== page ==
Do what works for you.
 

Dthomas3523

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There's no real right or wrong. Just theoretical.

Do what works for you.
Until you’re on a 90s stage and you burn 8-10 seconds over the course of three or so dials because you switched your hands when you didn’t need to.
 
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The_Count

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I've gotten in the habit of using my firing hand. In most cases you can remove and replace the firing hand more easily than the support hand.
 
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Secant

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I was also converted after watching some video that Phil Velayo put out, and it is far more efficient. That was also about the time I picked up a Kahles, which helped my "transition". It's now an unconscious reaction. If I need to dial, adjust parallax, or zoom in/out, my firing hand automatically goes to work. Even 'traditional' optics with the parallax on the left side, I just perform a old fashion reach around, haha.
 

Dthomas3523

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I was also converted after watching some video that Phil Velayo put out, and it is far more efficient. That was also about the time I picked up a Kahles, which helped my "transition". It's now an unconscious reaction. If I need to dial, adjust parallax, or zoom in/out, my firing hand automatically goes to work. Even 'traditional' optics with the parallax on the left side, I just perform a old fashion reach around, haha.
Once you sit down and just think about it, using the firing hand is clearly more efficient. There really is no way to argue against it in most situations.

One can say they are more “comfortable” one way. But we have all be comfortable doing something either wrong or slower than we should be.
 
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chevy_man

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Until you’re on a 90s stage and you burn 8-10 seconds over the course of three or so dials because you switched your hands when you didn’t need to.
Isn't that why we run reticles? I'll dial the closest target and hold the rest if time is that short.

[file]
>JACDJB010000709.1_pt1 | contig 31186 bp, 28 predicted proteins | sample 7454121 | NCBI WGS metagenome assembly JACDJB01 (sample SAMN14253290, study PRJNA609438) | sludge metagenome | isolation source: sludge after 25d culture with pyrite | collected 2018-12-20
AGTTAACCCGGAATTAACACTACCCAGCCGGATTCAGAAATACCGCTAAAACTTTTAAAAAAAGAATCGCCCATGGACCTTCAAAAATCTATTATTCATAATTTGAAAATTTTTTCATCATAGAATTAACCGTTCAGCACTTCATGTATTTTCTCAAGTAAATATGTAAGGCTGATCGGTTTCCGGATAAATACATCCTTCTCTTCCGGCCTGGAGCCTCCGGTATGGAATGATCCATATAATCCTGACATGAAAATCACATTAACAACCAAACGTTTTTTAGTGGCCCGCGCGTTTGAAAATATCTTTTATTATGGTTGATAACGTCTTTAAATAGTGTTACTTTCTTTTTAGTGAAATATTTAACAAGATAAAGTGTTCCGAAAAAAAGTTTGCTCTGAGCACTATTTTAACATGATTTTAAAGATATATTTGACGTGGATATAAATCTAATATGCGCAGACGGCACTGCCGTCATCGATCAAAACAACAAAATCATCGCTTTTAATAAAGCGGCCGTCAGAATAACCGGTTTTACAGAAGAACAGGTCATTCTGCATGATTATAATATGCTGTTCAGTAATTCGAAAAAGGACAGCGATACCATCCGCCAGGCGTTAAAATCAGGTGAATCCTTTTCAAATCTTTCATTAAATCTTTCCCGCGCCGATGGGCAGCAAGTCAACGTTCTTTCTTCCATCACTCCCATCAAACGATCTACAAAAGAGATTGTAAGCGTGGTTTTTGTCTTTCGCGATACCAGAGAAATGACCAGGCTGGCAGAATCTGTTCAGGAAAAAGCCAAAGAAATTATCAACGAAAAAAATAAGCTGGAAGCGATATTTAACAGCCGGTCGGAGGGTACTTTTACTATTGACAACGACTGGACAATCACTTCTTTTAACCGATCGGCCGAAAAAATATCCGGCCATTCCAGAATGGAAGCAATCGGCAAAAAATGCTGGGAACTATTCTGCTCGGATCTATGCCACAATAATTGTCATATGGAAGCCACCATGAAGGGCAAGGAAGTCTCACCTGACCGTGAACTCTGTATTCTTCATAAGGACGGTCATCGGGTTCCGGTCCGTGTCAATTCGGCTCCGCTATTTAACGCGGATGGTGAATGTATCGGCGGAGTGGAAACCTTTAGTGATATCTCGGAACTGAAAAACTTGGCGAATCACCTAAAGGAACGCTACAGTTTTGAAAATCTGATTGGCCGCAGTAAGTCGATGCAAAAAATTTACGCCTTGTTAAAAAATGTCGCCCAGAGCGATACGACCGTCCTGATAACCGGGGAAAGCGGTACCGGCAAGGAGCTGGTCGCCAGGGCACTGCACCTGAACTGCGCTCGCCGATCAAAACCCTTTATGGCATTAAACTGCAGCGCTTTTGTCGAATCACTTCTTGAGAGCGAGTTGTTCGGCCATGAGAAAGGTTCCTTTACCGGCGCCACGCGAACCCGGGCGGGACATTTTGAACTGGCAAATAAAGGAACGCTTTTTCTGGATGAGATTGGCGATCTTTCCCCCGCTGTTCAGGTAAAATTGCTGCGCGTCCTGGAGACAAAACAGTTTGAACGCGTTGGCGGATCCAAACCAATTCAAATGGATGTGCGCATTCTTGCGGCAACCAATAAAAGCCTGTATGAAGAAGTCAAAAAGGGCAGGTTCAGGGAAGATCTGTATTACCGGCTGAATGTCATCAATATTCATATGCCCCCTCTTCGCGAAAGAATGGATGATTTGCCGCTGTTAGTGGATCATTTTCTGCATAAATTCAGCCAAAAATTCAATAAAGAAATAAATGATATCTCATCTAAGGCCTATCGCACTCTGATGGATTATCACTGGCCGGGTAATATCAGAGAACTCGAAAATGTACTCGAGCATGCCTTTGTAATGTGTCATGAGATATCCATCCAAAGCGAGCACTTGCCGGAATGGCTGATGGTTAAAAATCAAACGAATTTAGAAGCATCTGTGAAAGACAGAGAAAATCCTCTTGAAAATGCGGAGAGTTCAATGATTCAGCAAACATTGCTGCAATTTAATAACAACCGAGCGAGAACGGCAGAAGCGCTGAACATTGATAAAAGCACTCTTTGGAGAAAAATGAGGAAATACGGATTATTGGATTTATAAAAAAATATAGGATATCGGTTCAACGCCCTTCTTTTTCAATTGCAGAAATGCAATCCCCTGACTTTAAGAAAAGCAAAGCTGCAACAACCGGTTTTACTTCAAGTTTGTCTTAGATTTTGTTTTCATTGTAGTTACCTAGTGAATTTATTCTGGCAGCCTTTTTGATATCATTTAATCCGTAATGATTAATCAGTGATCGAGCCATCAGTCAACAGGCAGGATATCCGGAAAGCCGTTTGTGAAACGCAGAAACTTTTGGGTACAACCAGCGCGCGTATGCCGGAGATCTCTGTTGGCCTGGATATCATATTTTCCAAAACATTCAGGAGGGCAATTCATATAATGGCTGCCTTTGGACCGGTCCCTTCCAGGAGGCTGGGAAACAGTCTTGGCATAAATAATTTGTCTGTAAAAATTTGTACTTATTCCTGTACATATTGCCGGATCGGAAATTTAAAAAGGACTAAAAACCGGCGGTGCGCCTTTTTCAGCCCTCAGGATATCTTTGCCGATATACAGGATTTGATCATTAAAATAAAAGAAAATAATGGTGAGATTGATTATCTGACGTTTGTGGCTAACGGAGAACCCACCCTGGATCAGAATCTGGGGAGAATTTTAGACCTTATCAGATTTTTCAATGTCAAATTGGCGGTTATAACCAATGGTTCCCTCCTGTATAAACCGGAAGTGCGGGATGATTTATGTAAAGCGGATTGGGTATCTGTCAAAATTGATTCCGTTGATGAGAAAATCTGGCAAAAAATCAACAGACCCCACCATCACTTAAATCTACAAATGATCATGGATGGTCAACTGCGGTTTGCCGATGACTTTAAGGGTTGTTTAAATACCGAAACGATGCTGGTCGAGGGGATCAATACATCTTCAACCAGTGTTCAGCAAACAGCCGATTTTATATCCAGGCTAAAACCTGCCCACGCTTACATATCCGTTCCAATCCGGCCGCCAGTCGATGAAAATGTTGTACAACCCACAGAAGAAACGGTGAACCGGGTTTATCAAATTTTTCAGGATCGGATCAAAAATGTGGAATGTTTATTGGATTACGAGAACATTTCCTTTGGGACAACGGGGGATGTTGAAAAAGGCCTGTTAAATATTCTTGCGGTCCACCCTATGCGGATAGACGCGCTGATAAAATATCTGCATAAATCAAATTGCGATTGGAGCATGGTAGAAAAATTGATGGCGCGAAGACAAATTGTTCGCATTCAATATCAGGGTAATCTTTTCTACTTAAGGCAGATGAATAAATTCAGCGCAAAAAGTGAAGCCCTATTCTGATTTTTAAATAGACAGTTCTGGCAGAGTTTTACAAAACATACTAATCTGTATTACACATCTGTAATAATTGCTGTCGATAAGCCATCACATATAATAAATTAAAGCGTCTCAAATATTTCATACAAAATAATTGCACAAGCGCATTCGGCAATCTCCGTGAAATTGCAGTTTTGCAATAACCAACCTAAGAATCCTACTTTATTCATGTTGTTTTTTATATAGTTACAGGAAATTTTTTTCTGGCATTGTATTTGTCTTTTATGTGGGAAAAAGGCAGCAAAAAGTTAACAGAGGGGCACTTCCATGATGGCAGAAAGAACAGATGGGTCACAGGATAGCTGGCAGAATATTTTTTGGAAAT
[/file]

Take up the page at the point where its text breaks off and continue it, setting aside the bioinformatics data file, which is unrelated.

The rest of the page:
Generally I'll get into position and just hold my left hand on the scope the entire time if I think I really need to dial. Right hand comes up when I'm slung up tight for whatever reason.
 

Dthomas3523

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Isn't that why we run reticles? I'll dial the closest target and hold the rest if time is that short.

Generally I'll get into position and just hold my left hand on the scope the entire time if I think I really need to dial. Right hand comes up when I'm slung up tight for whatever reason.
Most everyone dials when they have time. So no, that’s not why we run reticles. Typically a tree is more for utility than as a main use.

Time is always that short at bigger matches. If you’re having issues with time dialing on standard stages, you’re moving too slow. Your firing hand is already off the rifle to run bolt. There is no way to argue the efficiency of motion.

The whole “slow is smooth” saying is bullshit. Slow is slow. Smooth can and should be fast.
 
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308pirate

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The whole “slow is smooth” saying is bullshit. Slow is slow.
LOL

I love it when people come to a match (rifle or pistol) thinking that. I know I don't have to worry about being beaten by them.

Economy of motion is one key to being fast. The other, and I don't know how it might apply to PRS matches, is to do everything sooner rather than just frenetically rushing around.
 
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skatz11

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LOL

I love it when people come to a match (rifle or pistol) thinking that. I know I don't have to worry about being beaten by them.

Economy of motion is one key to being fast. The other, and I don't know how it might apply to PRS matches, is to do everything sooner rather than just frenetically rushing around.
I’m new to PRS style matches. Just a handful of 22 NRLs so far. I’ve been shooting USPSA and 3gun for awhile now. The efficiency of movement and the sooner mindset does apply. You can’t shoot into or out of a position like USPSA, but you can get into a stable position and send the first shot as soon as possible. I think that and locat g/transitioning targets are the big time suckers in PRS shooting. That’s what I’ve been focusing on. Probably way more important than how I adjust my scope. I just figured it was worth looking into.
 
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chevy_man

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Most everyone dials when they have time. So no, that’s not why we run reticles. Typically a tree is more for utility than as a main use.

Time is always that short at bigger matches. If you’re having issues with time dialing on standard stages, you’re moving too slow. Your firing hand is already off the rifle to run bolt. There is no way to argue the efficiency of motion.

The whole “slow is smooth” saying is bullshit. Slow is slow. Smooth can and should be fast.

Exactly. When you have time.

When they take away the time just hold. It's allowed me to finish tight stages with time to spare.

If I only had a cookie for everyone I've seen time out while dicking with their turrets I'd be fat.